When it comes to that much needed balmy hug on a rainy day, few do it as gracefully as a bowl of velvety-delicious shorba.
By Madhulika Dash; Picture credit LMNOQ Kolkata
Three years ago, when LMNOQ co-owners began working with their comfort food menu’s Indian segment, a good shorba was on their must-be list. Question was which one? Once an alien concept that travelled to the shores as part of the trade (and invasion) route, shorba now occupies centerstage when it comes to the Indian Dastarkhwan. Ever state, every region today has a shorba recipe that is unique not just to its community but the food history as well. Think of it, the shorba once known as this gelatinous, heavily spiced trotter soup, today has as many variants as there are produces to go along with it. The list, fascinatingly, doesn’t end there: beyond the dedicated shorbas, there are versions that use a medley of lentils and fresh produce, fresh produce, and meat and a selected few that even uses fruits and coconut. Thus, earning a cult status akin to the curry. In fact, Chef Pradeep Khosla’s deems it to be a rich format curry technique that can be adopted to not just any culinary styles but food pairings too.
Clearly, the confusion of the LMNOQ owners was justified. After all, how do you compare paya shorba with murg yakhani shorba to tamatar ka shorba to one that uses guchchi. Aside of being evolved versions of the Iranian chorba that became shorba in India, these had different ways of making it and had their own unique features, taste, texture, and functionality as well.
While the paya shorba came with the dual ancestry of arriving with the invaders and getting Indianised during the making of Shahjahanabad where by the orders of Emperor Shah Jahan, it was served to the workers as a wellness soup during winters. Likewise, for Tamatar Ka Shorba that was prepared as this light snack, and to enjoy the freshness of tomatoes. Then there is the Murg Yakhani Shorba, which, says Chef Akshraj Jodha, Executive Chef ITC Grand Bharat, “brought together the different facets of the shorba. One, its role of food that heals. For ages, shorbas were designed more as an antidote rather than a gourmet treat. That perhaps explains why although most early iteration of shorba began as this gelatinous stock, by the time they were finished had good mélange of spices, herbs, meat and produce that could aid in its purpose. Two, was the use of murg or chicken. While it is true that India introduced the world to the charms of the white meat, here the chicken was used more for its medicinal benefits. And the first Murg Shorba was more likely a confluence of the two schools of thoughts in one delicious bowl of goodness.”
What aided Murg Shorba immense popularity in India, continues Chef Jodha, “was the existence of a huge array of chicken dishes that were cued to wellness and the use of spice. That know how coupled with trade and the culture influences resulted in shorba becoming a popular variant which depending on the region could serve as a meal, a soup, an appetizer or simply an antidote like the Aab Gosht that often was used as a palate rejuvenator on patients.”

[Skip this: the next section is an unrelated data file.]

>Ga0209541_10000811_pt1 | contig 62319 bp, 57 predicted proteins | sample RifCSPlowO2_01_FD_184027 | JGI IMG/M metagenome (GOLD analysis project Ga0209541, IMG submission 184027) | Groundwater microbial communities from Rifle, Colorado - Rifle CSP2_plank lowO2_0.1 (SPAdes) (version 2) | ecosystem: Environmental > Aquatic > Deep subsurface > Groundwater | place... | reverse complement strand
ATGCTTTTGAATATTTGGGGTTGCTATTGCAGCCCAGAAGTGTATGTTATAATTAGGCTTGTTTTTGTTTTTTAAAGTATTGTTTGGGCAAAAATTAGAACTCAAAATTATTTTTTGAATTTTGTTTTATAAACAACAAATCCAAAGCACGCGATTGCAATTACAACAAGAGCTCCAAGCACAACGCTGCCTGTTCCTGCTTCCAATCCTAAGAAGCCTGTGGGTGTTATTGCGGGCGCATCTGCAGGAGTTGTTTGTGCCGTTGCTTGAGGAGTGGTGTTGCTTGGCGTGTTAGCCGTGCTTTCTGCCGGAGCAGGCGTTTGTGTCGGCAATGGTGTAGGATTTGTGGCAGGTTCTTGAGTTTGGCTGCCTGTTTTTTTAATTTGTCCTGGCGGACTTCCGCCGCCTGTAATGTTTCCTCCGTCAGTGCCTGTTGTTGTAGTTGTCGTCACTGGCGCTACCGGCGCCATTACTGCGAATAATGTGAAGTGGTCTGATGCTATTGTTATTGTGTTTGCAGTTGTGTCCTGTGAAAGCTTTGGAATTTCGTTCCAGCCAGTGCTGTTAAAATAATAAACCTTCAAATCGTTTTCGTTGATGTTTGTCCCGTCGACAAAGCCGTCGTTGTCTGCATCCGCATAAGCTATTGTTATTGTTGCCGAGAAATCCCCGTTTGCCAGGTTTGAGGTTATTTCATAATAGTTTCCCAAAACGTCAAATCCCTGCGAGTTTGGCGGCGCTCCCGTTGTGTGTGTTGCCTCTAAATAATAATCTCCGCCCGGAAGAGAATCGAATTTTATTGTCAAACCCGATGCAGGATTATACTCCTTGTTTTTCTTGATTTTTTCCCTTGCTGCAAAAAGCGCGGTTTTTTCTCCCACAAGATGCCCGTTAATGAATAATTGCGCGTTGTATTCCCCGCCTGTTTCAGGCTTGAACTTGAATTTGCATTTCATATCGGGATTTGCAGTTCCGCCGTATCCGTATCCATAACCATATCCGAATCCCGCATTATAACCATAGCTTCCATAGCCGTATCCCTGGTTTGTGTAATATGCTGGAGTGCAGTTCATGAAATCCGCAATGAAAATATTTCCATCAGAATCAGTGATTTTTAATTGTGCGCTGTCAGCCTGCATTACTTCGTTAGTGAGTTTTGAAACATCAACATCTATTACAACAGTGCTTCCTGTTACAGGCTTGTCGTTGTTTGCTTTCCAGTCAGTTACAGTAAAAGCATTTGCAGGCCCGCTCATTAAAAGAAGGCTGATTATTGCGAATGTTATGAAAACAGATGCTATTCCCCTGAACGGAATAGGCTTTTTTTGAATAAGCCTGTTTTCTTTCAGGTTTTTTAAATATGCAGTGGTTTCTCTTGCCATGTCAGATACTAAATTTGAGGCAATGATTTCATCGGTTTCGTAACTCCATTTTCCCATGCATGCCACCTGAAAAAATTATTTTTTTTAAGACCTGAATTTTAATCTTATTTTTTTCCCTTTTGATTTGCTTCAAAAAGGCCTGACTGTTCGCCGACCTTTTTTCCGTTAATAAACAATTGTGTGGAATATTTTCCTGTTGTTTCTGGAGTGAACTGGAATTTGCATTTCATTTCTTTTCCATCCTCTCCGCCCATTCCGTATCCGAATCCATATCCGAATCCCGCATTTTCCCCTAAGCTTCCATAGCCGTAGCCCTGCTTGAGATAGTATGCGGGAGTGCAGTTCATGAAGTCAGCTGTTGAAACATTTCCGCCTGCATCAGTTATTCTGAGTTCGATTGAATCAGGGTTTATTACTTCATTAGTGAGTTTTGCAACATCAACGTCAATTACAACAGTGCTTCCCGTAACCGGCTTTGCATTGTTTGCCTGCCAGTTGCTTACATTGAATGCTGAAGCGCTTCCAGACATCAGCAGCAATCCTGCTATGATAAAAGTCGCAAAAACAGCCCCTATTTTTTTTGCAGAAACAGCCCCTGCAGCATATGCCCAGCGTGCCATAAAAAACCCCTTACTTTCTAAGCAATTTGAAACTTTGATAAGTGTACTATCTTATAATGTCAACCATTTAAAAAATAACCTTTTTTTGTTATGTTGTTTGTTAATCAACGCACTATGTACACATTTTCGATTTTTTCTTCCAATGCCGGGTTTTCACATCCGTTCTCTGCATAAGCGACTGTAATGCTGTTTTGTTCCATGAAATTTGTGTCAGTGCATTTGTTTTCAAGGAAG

Another aspect that also helped the acceptance of Murg Shorba was the existence of Rasam – an ancient dish that not just played the dual role of food that healed and a beloved treat, but also was similar in its making technique to shorba. Much like the Persian peer, Rasam too was based on one ingredient that whose virtues as a dish and an ingredient was thoughtfully evolved with the use of spices that aided in the wellness concept. Both dishes were fine examples of the kind of flavourplay that slow cooking could achieve and had similar roleplay on the plate. And coincidentally, Rasam too had a murg variation.
However, where shorba scored was with the royal day patronage. Adds Chef Jodha, “while shorba remained a dish that was largely designed for the army and later for the commoners as this wholesome, nourishing treat, it had enough charm to make it to from the soldiers’ quarters and hunting lodges to the royal tables thanks to the balmy taste, calming effect and the culinary ingenuity of the khansamas who played with the layering technique to create gourmet versions of what once a frugal meal of sustenance.”
One fine example of how shorba progressed and conquered palates is the Kishtwar Zafran Murg Shorba of LMNOQ. Said to have evolved around the Dogra kings’ era, this shorba was designed for the royal table, and was an easy step up from the traditional style of making meat curries that used curd in the making. Thus, giving the shorba its rich, velvety mouthfeel. There is a good chance that the shorba, given the popularity of goat in the mountains, may have started as a gosht shorba before it was adopted to the much leaner, and easy to digest chicken. What however defined it as one of the ritzy offerings from the Himalayas was the use of saffron, which gave the shorba its unique palate character.
In fact, it was one of the few shorbas that could have started the tradition of the adding saffron to up not just the taste but health quotient too. A culinary trick that came to its full bloom during the era of the Nizams, Nawabs, and the Begums under whose patronage the humble shorba transformed into the piece de resistance of a meal – much on par, ends Chef Jodha, “of the English soup.”
No wonder, the shorba takes a prime spot in the LMNOQ menu.